As the population ages, this number will rise and rise. For example, the number of Americans living with Alzheimer’s disease, which results in memory loss and other symptoms of dementia, is set to rise to 16 million by 2050 from five million today, according to the Alzheimer’s Association.

The growth in the number of older people, combined with an increase in sedentary lifestyles and diets high in sugars and fats, also means many more people are now living with heart disease, obesity, diabetes and asthma. Furthermore, poor air quality in many industrial and big cities is giving rise to cancer, cardiovascular and respiratory diseases such as asthma, and lung diseases. Around 235 million people are currently suffering from asthma and about 383,000 people died from asthma in 2015, according to the WHO.

Half of all American adults have at least one chronic condition with one in three adults suffering from multiple chronic conditions, according to the National Institutes of Health (NIH). Most other rich countries are experiencing similar trends, while middle-income countries are heading in the same direction. In cases where a patient requires medical interventions, they may have to travel to a hospital and occupy a bed, at great expense. With the growing prevalence of chronic conditions, a rising proportion of GDP is being devoted to healthcare. Only low-income countries are bucking this trend (see Figure 2).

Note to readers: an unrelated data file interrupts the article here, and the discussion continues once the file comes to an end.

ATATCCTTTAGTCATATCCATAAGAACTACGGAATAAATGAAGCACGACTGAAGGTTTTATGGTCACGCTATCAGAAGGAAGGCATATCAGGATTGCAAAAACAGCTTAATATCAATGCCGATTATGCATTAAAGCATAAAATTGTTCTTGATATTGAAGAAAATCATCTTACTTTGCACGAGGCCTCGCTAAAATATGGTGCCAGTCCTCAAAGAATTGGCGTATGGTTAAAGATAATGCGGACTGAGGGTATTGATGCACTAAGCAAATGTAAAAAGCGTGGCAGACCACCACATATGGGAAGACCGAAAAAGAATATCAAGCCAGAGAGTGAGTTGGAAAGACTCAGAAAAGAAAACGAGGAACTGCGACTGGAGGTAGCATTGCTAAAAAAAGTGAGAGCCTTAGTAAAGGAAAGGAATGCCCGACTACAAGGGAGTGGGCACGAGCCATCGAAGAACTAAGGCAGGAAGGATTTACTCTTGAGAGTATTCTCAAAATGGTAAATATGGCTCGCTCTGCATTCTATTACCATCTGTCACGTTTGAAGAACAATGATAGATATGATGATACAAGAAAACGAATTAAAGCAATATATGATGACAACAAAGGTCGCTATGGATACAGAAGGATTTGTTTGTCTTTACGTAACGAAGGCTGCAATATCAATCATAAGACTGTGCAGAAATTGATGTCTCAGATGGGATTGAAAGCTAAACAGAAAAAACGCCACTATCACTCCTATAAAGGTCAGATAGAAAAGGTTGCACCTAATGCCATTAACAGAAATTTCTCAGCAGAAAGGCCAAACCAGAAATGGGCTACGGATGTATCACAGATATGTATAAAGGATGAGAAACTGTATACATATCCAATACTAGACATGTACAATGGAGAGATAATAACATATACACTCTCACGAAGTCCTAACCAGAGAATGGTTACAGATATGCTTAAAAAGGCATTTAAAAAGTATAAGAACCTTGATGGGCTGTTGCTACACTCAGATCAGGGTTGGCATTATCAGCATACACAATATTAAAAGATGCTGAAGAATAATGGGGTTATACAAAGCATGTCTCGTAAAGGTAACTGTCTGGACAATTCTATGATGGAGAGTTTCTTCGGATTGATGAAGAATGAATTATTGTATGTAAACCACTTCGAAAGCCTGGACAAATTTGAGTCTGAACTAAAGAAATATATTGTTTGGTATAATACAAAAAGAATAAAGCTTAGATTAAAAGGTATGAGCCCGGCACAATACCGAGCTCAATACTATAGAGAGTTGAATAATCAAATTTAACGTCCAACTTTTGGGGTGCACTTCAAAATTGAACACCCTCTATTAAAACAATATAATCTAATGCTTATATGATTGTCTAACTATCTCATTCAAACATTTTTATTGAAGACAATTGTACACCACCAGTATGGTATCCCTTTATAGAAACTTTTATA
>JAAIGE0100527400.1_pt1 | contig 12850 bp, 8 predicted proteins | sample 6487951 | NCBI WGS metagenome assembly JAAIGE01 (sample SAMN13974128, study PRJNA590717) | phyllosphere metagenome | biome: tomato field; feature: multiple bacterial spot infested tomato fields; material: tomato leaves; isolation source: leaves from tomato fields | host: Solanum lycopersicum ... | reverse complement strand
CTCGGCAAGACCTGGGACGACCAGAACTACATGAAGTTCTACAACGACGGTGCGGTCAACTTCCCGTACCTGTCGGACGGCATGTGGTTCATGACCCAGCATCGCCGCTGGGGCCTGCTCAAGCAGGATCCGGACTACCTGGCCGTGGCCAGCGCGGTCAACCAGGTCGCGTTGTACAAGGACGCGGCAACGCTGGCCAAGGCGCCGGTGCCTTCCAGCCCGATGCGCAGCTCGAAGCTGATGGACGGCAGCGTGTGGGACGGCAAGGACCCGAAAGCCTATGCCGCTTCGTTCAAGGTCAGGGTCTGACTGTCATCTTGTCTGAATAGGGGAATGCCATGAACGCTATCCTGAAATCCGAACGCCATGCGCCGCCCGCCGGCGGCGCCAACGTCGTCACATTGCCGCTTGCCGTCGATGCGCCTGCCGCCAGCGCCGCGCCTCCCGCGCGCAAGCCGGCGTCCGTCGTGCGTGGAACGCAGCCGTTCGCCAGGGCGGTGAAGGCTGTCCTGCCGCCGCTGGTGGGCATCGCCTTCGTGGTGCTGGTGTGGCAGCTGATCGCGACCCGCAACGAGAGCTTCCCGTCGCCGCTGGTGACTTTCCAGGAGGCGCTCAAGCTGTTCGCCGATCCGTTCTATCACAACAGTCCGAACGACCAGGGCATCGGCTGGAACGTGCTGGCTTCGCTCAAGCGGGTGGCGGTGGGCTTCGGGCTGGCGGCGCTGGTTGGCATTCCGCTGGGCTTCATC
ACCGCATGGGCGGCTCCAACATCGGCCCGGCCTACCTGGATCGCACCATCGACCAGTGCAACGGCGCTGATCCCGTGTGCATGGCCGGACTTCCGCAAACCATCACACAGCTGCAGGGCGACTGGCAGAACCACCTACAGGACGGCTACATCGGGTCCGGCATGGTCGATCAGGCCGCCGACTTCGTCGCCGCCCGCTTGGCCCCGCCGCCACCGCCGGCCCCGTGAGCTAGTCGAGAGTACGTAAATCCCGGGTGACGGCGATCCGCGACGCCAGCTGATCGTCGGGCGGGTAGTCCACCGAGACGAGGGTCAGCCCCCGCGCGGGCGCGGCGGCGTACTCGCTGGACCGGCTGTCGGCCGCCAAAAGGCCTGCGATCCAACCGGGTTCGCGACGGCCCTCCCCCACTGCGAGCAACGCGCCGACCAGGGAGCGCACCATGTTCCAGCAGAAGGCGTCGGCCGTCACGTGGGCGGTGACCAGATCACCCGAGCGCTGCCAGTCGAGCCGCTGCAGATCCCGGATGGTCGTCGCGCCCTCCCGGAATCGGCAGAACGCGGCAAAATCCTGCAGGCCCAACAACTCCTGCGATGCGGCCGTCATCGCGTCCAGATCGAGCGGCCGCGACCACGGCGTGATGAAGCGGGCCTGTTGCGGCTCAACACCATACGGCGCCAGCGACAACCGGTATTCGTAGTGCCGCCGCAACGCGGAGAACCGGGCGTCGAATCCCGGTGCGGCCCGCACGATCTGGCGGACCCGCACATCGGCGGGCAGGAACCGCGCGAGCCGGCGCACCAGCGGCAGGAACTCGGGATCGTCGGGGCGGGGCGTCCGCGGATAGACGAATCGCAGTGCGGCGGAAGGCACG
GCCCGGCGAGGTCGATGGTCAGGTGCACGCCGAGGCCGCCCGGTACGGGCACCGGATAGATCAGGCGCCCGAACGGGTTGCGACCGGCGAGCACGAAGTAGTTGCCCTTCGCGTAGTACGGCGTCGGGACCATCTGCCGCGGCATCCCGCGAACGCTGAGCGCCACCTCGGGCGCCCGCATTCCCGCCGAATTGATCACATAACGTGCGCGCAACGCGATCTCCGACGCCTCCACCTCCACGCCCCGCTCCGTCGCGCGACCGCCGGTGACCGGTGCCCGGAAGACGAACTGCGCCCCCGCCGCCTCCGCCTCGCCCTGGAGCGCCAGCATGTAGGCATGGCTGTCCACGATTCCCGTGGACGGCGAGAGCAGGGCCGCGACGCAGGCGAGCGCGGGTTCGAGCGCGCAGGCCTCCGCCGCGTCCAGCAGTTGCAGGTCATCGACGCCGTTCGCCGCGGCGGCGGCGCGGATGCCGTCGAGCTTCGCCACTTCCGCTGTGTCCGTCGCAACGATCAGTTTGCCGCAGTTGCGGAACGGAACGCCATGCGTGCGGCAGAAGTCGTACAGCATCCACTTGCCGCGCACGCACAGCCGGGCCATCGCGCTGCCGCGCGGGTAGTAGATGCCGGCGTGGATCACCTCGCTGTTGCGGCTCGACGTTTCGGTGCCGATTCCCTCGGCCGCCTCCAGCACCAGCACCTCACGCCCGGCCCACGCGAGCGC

Figure 2: Spending on healthcare is rising except in low income countries

Public health as % of government spending WHO

Public health spending as % of GDP WHO

Source: The WHO

However, there is a huge difference in absolute spending levels between high-income countries and the rest of the world (see Figure 3). High-income countries, such as the U.S., spend almost ten times as much per capita as upper middle-income countries, such as Brazil. At first glance, this suggests the potential healthcare market for telcos is going to be much bigger in Europe, North America and developed Asia, than for telcos in Latin America, developing Asia and sub-Saharan Africa. Yet these emerging economies could leapfrog their developed counterparts to adopt connected self-managed healthcare systems, as the only affordable alternative.

Figure 3: Absolute health spending in high income countries is far ahead of the rest

per capita health spending by country income levelSource: The WHO

The cost associated with healthcare services continues to rise due to the increasing prices of prescription drugs, diagnostic tools and in-clinic care. According to the U.S. Centers for Disease Control and Prevention, 90% of the nation’s US$3.3 trillion annual healthcare expenditure is spent on individuals with chronic and mental health conditions.